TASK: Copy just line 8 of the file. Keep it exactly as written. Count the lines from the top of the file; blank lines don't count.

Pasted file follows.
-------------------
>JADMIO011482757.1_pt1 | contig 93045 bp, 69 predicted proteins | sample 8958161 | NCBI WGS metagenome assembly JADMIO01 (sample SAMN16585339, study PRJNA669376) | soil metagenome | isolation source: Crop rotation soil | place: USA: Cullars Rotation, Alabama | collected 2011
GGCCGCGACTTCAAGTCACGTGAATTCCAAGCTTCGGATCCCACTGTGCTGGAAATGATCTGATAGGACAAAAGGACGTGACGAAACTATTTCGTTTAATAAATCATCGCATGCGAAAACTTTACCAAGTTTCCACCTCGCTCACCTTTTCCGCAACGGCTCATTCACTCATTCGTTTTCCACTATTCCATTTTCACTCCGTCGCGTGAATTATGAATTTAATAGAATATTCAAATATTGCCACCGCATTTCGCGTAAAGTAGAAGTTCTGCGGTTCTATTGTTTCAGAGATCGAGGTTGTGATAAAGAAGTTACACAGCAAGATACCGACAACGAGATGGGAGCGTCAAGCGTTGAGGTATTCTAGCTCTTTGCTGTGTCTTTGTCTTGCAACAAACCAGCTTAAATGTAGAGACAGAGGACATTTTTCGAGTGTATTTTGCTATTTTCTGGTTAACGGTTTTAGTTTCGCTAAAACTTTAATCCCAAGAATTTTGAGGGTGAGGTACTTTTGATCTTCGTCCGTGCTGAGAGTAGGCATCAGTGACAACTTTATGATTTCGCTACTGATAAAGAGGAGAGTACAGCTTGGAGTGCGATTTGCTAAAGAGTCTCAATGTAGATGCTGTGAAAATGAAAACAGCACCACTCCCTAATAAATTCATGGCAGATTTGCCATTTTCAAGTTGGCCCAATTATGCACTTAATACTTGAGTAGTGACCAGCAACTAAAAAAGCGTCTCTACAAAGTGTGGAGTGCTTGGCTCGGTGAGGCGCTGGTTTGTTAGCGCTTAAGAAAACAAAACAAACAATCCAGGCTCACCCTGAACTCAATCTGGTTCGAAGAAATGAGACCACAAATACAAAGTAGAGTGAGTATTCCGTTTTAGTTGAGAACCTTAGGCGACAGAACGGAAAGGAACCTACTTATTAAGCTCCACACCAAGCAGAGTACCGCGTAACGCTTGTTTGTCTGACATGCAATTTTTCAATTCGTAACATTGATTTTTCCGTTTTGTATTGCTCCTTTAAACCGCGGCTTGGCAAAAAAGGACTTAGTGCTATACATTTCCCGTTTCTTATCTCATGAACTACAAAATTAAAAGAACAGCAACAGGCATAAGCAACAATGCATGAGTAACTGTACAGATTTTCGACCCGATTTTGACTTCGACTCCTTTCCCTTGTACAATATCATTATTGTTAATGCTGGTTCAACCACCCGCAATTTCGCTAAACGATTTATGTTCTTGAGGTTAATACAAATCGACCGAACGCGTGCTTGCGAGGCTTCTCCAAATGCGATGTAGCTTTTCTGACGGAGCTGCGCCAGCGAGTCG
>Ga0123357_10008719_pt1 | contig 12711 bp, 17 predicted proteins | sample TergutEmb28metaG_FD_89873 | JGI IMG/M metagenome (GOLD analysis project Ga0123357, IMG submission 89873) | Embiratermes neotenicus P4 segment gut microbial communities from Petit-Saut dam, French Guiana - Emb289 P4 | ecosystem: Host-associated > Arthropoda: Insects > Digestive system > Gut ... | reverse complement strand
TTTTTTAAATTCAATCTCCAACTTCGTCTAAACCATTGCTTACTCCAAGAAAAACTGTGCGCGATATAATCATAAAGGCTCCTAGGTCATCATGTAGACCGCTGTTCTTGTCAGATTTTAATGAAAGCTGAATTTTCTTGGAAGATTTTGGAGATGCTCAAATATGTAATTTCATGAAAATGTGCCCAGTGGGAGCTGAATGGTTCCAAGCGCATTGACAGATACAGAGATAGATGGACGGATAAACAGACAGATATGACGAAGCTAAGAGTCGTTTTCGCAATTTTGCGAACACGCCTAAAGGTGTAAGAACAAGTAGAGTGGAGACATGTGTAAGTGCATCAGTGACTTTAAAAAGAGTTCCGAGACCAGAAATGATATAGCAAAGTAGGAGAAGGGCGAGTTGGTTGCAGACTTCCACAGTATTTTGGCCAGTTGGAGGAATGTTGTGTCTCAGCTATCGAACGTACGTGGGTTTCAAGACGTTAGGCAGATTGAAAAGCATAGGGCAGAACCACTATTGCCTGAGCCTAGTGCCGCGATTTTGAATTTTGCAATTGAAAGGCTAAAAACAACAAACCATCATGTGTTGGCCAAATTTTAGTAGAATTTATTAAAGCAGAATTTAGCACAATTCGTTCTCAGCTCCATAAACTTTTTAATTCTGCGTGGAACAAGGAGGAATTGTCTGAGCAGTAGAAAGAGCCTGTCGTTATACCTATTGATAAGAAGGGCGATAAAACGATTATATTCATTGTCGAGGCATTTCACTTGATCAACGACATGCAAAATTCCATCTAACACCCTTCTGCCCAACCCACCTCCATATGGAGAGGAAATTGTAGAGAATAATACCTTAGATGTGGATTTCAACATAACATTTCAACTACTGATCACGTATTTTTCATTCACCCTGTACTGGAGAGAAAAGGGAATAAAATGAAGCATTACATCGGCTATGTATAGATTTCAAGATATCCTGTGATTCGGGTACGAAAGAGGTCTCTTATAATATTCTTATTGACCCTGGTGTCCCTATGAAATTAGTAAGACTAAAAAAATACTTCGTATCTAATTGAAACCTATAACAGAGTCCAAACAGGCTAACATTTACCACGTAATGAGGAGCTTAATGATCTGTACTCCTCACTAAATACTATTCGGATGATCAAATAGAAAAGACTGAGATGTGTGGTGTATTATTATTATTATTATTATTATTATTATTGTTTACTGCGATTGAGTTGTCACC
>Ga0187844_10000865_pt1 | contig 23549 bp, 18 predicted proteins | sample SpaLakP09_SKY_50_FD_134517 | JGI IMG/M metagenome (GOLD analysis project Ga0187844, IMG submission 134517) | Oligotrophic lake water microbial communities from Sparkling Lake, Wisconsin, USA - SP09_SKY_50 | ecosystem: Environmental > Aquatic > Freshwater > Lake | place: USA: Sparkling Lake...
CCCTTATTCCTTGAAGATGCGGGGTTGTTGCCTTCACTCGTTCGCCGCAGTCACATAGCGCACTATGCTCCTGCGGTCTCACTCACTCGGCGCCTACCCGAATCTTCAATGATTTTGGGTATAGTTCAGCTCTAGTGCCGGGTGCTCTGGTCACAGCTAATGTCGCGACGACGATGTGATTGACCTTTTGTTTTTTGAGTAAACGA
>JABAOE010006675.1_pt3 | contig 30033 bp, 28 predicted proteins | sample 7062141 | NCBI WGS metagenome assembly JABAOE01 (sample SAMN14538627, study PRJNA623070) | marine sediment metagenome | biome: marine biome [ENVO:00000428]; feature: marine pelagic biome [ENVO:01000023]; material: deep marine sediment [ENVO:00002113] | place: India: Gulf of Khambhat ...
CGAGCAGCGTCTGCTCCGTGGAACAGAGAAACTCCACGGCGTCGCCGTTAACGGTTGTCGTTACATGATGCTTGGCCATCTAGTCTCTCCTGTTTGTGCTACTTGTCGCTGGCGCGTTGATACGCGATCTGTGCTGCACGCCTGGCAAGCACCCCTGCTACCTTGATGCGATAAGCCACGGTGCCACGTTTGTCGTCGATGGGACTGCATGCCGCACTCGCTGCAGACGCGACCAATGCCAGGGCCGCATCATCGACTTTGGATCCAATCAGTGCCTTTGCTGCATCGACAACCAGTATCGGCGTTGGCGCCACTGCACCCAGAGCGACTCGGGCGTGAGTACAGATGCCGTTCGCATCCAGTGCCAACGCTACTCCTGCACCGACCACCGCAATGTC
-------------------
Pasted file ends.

CGAGCAGCGTCTGCTCCGTGGAACAGAGAAACTCCACGGCGTCGCCGTTAACGGTTGTCGTTACATGATGCTTGGCCATCTAGTCTCTCCTGTTTGTGCTACTTGTCGCTGGCGCGTTGATACGCGATCTGTGCTGCACGCCTGGCAAGCACCCCTGCTACCTTGATGCGATAAGCCACGGTGCCACGTTTGTCGTCGATGGGACTGCATGCCGCACTCGCTGCAGACGCGACCAATGCCAGGGCCGCATCATCGACTTTGGATCCAATCAGTGCCTTTGCTGCATCGACAACCAGTATCGGCGTTGGCGCCACTGCACCCAGAGCGACTCGGGCGTGAGTACAGATGCCGTTCGCATCCAGTGCCAACGCTACTCCTGCACCGACCACCGCAATGTC